To this day, I am extremely grateful for this simple email. The advice was spot-on, and exactly what I needed to motivate a strong rewrite of the text. Unfortunately, I had already submitted my manuscript to the first ever Amazon Breakthrough Novel Award competition, but that didn’t prevent me starting work on a much-needed revamp of what had been a hasty and somewhat ill-conceived first shot at a formal novel.
While I feverishly wrote and rewrote my novel (“v2.0” as I thought of it), the original manuscript progressed nicely through the ABNA contest. It made the first cut (5,000 people) and then progressed through to the second round (~800 people). As part of the semifinalist reward, I received a manuscript review from Publishers Weekly. It read as follows (this is verbatim):
In this promising debut, clearly the first in an intended series, fifteen-year-old Teal and his family move to the city in hopes that doctors there can save his gravely ill father. Seeking refuge in the janitor’s closet from a bully, Teal and his friend Eddie discover a portal that leads to an underground labyrinth built by an alien race called the Zargansk. Soon, they are on the run from men in black suits determined to kill them. Sixteen-year-old Kyralee saves them, but her presence raises more questions than answers. Teal’s feelings for Kyralee weave through this action-packed narrative, reminding us that while he is humanity’s best hope against the Zargansk, he is still a typical ninth-grader. Though the novel doesn’t break any new ground in the genre, the fast pace and cool gadgetry is enough to keep the reader engaged and rooting for Teal and his friends to the very end. — manuscript review by Publishers Weekly, an independent organization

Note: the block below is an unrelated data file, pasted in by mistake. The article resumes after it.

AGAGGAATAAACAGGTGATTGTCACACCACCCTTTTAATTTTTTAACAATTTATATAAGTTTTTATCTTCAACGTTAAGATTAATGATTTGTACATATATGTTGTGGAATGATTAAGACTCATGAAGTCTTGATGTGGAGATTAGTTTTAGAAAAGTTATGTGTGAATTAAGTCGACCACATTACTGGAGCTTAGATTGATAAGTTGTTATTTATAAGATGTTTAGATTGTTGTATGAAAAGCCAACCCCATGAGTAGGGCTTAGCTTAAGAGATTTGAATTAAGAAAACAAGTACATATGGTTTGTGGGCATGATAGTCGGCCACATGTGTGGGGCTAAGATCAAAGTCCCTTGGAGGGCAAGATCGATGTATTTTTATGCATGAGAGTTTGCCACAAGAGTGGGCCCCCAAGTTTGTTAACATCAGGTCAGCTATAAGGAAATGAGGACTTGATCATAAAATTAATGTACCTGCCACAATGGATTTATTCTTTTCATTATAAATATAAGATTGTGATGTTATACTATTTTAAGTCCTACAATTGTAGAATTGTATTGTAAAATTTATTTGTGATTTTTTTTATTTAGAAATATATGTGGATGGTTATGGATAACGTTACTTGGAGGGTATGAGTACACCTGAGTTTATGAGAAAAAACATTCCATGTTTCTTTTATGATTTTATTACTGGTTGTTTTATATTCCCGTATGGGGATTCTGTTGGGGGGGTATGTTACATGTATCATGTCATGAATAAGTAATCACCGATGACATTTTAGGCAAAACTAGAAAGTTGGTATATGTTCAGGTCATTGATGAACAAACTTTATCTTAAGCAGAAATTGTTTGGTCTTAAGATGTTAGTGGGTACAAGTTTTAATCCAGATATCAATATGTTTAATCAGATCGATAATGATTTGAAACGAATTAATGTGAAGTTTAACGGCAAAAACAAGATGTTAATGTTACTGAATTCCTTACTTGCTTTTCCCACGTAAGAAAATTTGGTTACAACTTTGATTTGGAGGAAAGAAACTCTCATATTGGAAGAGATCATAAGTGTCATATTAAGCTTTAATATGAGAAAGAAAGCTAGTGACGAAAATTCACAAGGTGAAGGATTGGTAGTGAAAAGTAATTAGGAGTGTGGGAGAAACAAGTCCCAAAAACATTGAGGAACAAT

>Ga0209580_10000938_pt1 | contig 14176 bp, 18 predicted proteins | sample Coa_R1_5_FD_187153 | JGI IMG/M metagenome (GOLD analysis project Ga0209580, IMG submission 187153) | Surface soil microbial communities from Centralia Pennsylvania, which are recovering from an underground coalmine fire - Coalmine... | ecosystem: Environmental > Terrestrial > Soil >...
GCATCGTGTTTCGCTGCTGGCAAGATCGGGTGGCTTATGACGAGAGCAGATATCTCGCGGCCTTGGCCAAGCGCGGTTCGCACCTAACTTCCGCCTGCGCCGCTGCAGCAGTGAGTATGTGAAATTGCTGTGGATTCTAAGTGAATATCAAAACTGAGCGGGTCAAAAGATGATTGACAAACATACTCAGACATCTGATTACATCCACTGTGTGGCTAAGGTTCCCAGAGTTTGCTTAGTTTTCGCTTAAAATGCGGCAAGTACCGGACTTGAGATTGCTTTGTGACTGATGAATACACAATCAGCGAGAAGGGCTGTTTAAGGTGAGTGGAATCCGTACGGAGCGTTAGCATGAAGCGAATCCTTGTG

As part of the process, I was also entitled to received a short (and somewhat useless) review from an Amazon Top Reviewer:
Very well written, but just not my cup of tea, as I don’t care for science fiction stories. But the author has a good imagination and excellent writing style and I liked his use of dialogue – it was appropriate for the characters.
In addition to those two pieces of “formal” critique, I participated in “story swaps” with over 30 other writers – where I’d swap them a chapter of my book for a chapter of their book, and we’d trade comments. That was an immensely useful process, and by the end of it I had a MUCH better idea of what my fledgling manuscript needed.
My manuscript didn’t progress beyond the semifinalist round of the ABNA contest (genre fiction in general faired very poorly – apparently the judges were interested primarily in literary fiction), but that was okay because I knew the story needed a serious overhaul in several regards. One of my first orders of business was changing the POV from 3rd-person to 1st-person, a decision that I believe fits the tone and style of the story much better. I also rewrote the entire first half of the book with a renewed focus on character and setting, striving hard to create the realistic world to which my first customized rejection letter alluded.
I also took into account the Publisher’s Weekly comment of “…the novel doesn’t break any new ground in the genre…” by working in some new ideas, things I had never seen before in middle-grade fiction. I’m hoping these improved the overall novelty of the novel (sorry for the awkward wording).
This “v2.0” rewrite took almost as long as it had taken to write the book the first time, but I believe both I and the story were much better for the experience.
Once I had the novel at a point where I couldn’t stand to read through it another time, I cashed in my final prize from the Amazon contest (a free self-publishing contract with Amazon’s new CreateSpace service) and got myself a real printed copy of Teal, my first novel. (You can pick up a copy yourself from Amazon: http://www.amazon.com/Teal-Zargansk-Wars-Book-1/dp/1434886956) I mostly did this so I could see my name on the cover of a book – and it has admittedly been fun to hand out copies to friends on family – but I have always intended for Teal to be published properly, and that is where my story sits today.